The end of 2022 is within sight, and that’s always a good time to reflect on what happened within the past year and to look ahead at what we expect the next year will hold. Some annual predictions are more accurate than others; for instance, in December 2019, who would have predicted a worldwide pandemic in 2020. Over these next four columns this December, we will do that review and preview and get you ready for 2023 by focusing on the big projects, events and happenings in the region.

This week, however, I have some ideas that have been rattling around in my brain that I just want to get out. I may go more in-depth on any of these issues in the future — and likely will — but where that may be months from now, I wanted to throw them out for early consideration, because I do believe they’re important.

All of these ideas are loosely tied together by a common thread of change and our acceptance of change, tips to do so, and why the most successful businesses are usually the ones who are willing to change. These ideas are important for this moment, because just as I will be reviewing the past year and what the year to come will bring, we all do that, too. Keeping some of these thoughts in mind while you assess your situation may be helpful.

The tight labor market will reward those who change

You should never make change just so you can say, “We made change” — there needs to be a focused reason behind why you’re making that change and it needs to fit with your company beliefs and expectations. With that being said, the companies that are adapting quickly to requested changes are finding success.

If your employees want flexible scheduling but you prefer to be inflexible, there are other employers who may offer them that flexibility. If some of your non-service employees want to work from home one day per week, but you require everyone in the office to be in their cubicle every day, I assure you some other company will accommodate that request to get that person’s skill set.

Those first two examples may seem obvious, but what if your employees are interested in a specific health benefit that you don’t currently offer? What if that change is more costly than you can afford —what then? That brings me to my second point …


Be more transparent with your employees

My friends over at the Maine Tourism Association reminded me of this concept several months ago when they began promoting a business practice called Open Book Management. There are several pieces to it and loads of great examples, but essentially, the idea is to open up your books and show your employees how they fit into the system and the bottom line. Let them know why you charge what you do for certain products or services.

This brought me back to my first small business experience as our owner made it a point to break down the numbers with each employee about expenses and profits so they could see how they fit into the bottom line. From this mindset, we actually created an incentive program for on-site projects where the teams got rewarded if they packed the trucks correctly and didn’t need to come back to the office (at an additional expense) to grab more tools or product. It became a profitable, friendly competition.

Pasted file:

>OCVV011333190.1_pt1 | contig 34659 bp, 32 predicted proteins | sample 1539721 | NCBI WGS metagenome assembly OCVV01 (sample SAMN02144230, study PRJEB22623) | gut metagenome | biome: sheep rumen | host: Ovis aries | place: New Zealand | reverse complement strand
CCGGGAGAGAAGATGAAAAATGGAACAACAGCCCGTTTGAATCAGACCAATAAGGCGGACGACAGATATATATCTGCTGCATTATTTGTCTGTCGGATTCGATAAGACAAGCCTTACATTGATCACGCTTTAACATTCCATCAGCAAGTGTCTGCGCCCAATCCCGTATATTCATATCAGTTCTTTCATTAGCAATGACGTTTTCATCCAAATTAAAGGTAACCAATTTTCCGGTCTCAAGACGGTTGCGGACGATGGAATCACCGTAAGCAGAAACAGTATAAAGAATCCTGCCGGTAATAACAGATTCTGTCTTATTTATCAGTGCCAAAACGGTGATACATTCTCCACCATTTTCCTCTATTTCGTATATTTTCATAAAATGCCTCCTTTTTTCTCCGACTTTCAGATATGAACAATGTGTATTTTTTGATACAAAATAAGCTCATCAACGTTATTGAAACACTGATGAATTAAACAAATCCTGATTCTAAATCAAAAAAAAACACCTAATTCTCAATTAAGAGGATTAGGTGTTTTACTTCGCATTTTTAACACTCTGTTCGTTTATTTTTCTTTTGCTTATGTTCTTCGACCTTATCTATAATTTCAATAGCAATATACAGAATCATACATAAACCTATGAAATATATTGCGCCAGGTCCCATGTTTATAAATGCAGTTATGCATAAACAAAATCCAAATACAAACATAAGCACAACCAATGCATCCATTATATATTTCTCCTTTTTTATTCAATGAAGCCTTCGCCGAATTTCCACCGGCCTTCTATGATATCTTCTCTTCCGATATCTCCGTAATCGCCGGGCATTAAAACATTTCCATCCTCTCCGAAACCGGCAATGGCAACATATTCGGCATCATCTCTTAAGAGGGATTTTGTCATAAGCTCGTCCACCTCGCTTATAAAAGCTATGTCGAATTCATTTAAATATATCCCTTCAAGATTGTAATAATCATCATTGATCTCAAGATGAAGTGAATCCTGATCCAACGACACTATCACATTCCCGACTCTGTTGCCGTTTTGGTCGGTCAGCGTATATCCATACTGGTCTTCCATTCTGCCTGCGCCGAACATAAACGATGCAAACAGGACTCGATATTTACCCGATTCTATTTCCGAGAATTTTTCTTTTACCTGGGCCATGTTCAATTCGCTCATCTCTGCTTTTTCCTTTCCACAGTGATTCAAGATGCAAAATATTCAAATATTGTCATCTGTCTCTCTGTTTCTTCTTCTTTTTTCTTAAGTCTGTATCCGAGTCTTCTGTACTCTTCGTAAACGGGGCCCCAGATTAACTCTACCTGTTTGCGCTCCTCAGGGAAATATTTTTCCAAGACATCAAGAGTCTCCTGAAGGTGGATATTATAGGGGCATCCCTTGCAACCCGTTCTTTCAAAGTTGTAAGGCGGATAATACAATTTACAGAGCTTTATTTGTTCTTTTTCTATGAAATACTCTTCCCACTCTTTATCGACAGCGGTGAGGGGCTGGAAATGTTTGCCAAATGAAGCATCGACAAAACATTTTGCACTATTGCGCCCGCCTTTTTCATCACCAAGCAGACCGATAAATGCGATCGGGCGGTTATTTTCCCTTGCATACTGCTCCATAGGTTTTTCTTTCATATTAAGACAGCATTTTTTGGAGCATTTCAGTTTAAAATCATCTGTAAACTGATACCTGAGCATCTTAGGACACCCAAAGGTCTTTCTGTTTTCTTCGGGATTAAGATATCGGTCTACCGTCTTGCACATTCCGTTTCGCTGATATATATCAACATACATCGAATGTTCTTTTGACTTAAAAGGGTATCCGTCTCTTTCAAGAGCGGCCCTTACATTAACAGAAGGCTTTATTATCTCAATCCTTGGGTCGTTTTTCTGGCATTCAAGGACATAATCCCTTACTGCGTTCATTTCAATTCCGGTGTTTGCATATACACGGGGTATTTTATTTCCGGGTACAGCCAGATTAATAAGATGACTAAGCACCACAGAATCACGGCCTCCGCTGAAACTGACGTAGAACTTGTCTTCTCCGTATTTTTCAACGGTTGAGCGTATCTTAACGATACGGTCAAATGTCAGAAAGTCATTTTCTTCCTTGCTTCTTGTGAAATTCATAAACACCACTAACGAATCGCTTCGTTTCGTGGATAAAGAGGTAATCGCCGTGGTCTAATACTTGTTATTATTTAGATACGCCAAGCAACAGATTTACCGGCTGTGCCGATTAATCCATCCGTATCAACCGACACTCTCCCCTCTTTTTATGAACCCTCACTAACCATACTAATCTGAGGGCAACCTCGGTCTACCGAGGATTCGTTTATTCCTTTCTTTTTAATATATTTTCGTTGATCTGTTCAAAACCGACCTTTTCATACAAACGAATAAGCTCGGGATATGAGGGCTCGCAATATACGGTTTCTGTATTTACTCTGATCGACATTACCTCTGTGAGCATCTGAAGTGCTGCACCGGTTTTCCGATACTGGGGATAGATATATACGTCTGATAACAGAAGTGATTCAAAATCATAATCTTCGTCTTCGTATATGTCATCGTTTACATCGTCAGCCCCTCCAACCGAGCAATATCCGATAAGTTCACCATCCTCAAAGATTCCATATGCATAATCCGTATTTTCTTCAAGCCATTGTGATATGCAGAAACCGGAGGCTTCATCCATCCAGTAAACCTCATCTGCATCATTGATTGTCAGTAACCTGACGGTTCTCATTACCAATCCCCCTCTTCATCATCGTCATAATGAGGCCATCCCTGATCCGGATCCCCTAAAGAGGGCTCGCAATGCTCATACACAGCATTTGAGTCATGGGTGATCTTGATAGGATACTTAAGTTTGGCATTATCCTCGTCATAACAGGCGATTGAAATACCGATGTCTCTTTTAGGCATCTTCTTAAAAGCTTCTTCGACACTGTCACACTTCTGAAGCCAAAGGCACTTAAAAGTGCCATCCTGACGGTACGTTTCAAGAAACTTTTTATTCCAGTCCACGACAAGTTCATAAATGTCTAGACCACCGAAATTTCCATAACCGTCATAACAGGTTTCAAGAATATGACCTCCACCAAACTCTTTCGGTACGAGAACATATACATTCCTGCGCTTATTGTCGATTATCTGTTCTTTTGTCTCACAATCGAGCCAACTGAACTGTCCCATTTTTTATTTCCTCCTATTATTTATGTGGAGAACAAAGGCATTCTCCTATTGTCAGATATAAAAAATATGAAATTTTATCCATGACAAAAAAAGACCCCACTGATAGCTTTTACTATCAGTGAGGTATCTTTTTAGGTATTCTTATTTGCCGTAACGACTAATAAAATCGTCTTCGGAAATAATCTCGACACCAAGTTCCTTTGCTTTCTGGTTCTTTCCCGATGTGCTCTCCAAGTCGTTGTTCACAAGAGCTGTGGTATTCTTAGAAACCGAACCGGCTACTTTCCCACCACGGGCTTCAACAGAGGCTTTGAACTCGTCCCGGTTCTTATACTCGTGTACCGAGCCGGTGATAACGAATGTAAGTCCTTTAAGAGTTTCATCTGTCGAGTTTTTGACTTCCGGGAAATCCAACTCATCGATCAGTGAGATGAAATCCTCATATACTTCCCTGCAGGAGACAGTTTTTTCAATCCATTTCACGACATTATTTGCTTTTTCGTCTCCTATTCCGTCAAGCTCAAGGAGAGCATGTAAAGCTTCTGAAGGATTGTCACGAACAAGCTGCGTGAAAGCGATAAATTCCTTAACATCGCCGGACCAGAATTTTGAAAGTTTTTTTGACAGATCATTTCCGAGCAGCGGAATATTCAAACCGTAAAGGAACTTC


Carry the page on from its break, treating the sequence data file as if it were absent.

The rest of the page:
Transparency for your employees, especially younger ones, is very important. I’ve read several reports on employees under 30 that say a key piece for retaining those employees is seeing where their work fits into the bigger picture.

Someone lost their keys

Have you ever been to an event and someone lost their keys? Or you saw a set of keys on the ground and said, “Yikes, someone’s lost their keys. They are going to need those to get home! I hope someone gives the keys back to them.” If so, then congratulations, you have all of the necessary experience to use the pronouns “they” and “them” when you’re unsure of what someone’s preferred pronouns are.

For those that don’t know what I’m talking about, some forward-thinking companies have invited their employees to add their preferred pronouns to their email signatures. During introductions for face-to-face meetings, some companies ask everyone to share their preferred pronouns.

Some business leaders have been resistant to this change, but as described above, you have already done it hundreds of times when you weren’t sure who was driving that car or who dropped their keys or when you weren’t sure who was picking up the order at the store. You’ve used they and them hundreds of times without giving it a thought. Maybe instead of fighting it, you could just keep doing that. Again, your younger employees will notice.

Stop sharing secondhand stories you didn’t witness

Throughout this political season, I heard about “some schools teaching wrong things” and “litter boxes for students” and other such stories, yet when I press these people on which schools have the litter boxes that the school janitors clean out, they don’t have an answer. When I ask them which specific teachers are teaching things that “shouldn’t be taught” and I ask what those things are, they don’t have an answer — they just say, “It’s happening though, because Such-And-Such told me.” Ask yourself, wouldn’t there be pictures of the litter boxes? Wouldn’t the janitors be interviewed and outraged if this were true?

At that point, you’re not sharing a fact, you’re sharing a rumor. You are putting your good name and reputation behind something you have not witnessed. At best, you’re hearing one person’s story from their side without the other side’s view of what happened — unless it’s something your friend heard vaguely about on the news. Stop putting your reputation on hearsay — again, your employees can hear you and they notice.

Cory King is executive director of the Bath-Brunswick Regional Chamber of Commerce.

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